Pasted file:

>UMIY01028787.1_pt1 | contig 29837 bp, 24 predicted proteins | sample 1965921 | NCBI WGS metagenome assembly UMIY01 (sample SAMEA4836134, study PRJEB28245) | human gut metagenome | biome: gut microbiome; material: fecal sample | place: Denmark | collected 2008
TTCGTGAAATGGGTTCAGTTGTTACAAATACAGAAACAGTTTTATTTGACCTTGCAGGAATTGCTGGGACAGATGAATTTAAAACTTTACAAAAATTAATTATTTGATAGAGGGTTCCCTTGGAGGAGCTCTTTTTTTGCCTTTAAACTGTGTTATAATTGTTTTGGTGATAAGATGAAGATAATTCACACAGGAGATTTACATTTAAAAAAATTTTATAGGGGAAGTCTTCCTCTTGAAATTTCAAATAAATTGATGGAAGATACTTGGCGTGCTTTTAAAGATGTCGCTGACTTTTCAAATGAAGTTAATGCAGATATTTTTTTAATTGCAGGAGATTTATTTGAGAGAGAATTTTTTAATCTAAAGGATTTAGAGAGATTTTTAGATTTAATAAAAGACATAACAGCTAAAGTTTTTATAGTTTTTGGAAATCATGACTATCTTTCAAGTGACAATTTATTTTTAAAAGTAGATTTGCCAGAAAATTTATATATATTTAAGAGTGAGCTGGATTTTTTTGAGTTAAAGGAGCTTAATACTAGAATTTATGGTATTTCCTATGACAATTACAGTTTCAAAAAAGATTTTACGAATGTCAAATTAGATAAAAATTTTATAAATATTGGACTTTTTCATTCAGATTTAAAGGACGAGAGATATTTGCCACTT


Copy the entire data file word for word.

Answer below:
>UMIY01028787.1_pt1 | contig 29837 bp, 24 predicted proteins | sample 1965921 | NCBI WGS metagenome assembly UMIY01 (sample SAMEA4836134, study PRJEB28245) | human gut metagenome | biome: gut microbiome; material: fecal sample | place: Denmark | collected 2008
TTCGTGAAATGGGTTCAGTTGTTACAAATACAGAAACAGTTTTATTTGACCTTGCAGGAATTGCTGGGACAGATGAATTTAAAACTTTACAAAAATTAATTATTTGATAGAGGGTTCCCTTGGAGGAGCTCTTTTTTTGCCTTTAAACTGTGTTATAATTGTTTTGGTGATAAGATGAAGATAATTCACACAGGAGATTTACATTTAAAAAAATTTTATAGGGGAAGTCTTCCTCTTGAAATTTCAAATAAATTGATGGAAGATACTTGGCGTGCTTTTAAAGATGTCGCTGACTTTTCAAATGAAGTTAATGCAGATATTTTTTTAATTGCAGGAGATTTATTTGAGAGAGAATTTTTTAATCTAAAGGATTTAGAGAGATTTTTAGATTTAATAAAAGACATAACAGCTAAAGTTTTTATAGTTTTTGGAAATCATGACTATCTTTCAAGTGACAATTTATTTTTAAAAGTAGATTTGCCAGAAAATTTATATATATTTAAGAGTGAGCTGGATTTTTTTGAGTTAAAGGAGCTTAATACTAGAATTTATGGTATTTCCTATGACAATTACAGTTTCAAAAAAGATTTTACGAATGTCAAATTAGATAAAAATTTTATAAATATTGGACTTTTTCATTCAGATTTAAAGGACGAGAGATATTTGCCACTT